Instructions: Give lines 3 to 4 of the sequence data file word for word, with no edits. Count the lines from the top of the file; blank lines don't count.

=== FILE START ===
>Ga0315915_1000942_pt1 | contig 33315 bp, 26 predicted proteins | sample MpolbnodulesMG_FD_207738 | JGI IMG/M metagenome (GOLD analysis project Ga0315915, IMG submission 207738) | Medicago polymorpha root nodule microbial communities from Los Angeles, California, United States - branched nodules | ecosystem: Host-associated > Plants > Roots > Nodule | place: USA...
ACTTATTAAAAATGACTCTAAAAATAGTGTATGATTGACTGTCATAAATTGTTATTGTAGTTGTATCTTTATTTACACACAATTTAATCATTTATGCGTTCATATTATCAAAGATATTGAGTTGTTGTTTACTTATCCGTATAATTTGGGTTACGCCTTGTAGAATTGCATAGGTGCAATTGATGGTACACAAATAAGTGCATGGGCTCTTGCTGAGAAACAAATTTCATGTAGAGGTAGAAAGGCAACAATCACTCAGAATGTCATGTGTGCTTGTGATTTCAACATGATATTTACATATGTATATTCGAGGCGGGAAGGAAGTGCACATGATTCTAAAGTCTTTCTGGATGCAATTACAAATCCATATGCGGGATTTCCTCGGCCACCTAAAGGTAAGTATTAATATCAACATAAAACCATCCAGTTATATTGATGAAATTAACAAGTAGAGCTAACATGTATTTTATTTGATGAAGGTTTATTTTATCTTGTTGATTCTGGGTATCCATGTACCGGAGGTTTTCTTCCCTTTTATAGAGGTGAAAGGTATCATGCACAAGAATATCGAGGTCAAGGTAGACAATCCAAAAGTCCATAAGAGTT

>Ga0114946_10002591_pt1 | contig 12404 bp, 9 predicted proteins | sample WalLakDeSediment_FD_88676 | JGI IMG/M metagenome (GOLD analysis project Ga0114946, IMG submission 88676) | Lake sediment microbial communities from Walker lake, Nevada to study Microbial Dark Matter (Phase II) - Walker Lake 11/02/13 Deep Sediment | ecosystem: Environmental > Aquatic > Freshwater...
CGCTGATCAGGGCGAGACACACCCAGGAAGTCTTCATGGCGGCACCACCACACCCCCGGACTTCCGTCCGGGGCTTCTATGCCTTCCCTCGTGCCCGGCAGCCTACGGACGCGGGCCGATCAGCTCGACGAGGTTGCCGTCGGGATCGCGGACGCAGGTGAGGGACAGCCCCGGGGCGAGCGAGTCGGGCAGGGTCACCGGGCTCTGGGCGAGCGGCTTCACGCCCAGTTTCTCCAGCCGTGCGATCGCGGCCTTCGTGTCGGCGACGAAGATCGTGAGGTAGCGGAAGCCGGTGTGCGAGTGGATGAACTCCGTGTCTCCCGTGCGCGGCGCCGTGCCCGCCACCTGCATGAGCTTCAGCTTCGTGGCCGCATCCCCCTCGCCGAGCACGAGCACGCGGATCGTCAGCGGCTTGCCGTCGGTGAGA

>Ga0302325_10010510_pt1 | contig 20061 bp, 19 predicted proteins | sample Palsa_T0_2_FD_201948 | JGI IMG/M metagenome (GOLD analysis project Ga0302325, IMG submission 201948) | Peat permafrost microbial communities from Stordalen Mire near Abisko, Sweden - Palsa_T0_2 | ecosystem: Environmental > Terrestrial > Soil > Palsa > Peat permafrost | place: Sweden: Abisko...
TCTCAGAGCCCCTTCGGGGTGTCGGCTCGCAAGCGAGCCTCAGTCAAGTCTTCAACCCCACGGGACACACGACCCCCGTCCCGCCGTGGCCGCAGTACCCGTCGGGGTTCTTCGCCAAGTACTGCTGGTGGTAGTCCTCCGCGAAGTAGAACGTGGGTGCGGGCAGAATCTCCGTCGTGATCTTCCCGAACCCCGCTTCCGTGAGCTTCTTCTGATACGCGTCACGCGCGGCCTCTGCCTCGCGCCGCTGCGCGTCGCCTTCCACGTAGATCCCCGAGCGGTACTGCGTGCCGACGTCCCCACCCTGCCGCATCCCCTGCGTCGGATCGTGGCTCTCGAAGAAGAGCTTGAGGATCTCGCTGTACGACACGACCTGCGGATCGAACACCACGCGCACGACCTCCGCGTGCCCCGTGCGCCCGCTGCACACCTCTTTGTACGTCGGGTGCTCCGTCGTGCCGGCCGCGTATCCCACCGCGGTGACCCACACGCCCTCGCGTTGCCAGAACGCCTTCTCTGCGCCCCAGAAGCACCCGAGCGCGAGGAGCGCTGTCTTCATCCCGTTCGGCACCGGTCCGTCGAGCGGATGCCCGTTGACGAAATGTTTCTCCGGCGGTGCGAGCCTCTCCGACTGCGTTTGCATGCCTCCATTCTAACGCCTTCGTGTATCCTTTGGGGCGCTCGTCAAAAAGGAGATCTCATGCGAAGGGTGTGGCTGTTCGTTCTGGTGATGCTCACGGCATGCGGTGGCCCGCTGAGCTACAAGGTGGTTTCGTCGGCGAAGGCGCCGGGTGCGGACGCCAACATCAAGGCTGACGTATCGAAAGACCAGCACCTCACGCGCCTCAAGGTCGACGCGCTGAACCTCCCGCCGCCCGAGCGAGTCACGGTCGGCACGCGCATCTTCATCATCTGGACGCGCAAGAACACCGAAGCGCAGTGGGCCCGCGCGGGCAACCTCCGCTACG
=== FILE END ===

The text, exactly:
>Ga0114946_10002591_pt1 | contig 12404 bp, 9 predicted proteins | sample WalLakDeSediment_FD_88676 | JGI IMG/M metagenome (GOLD analysis project Ga0114946, IMG submission 88676) | Lake sediment microbial communities from Walker lake, Nevada to study Microbial Dark Matter (Phase II) - Walker Lake 11/02/13 Deep Sediment | ecosystem: Environmental > Aquatic > Freshwater...
CGCTGATCAGGGCGAGACACACCCAGGAAGTCTTCATGGCGGCACCACCACACCCCCGGACTTCCGTCCGGGGCTTCTATGCCTTCCCTCGTGCCCGGCAGCCTACGGACGCGGGCCGATCAGCTCGACGAGGTTGCCGTCGGGATCGCGGACGCAGGTGAGGGACAGCCCCGGGGCGAGCGAGTCGGGCAGGGTCACCGGGCTCTGGGCGAGCGGCTTCACGCCCAGTTTCTCCAGCCGTGCGATCGCGGCCTTCGTGTCGGCGACGAAGATCGTGAGGTAGCGGAAGCCGGTGTGCGAGTGGATGAACTCCGTGTCTCCCGTGCGCGGCGCCGTGCCCGCCACCTGCATGAGCTTCAGCTTCGTGGCCGCATCCCCCTCGCCGAGCACGAGCACGCGGATCGTCAGCGGCTTGCCGTCGGTGAGA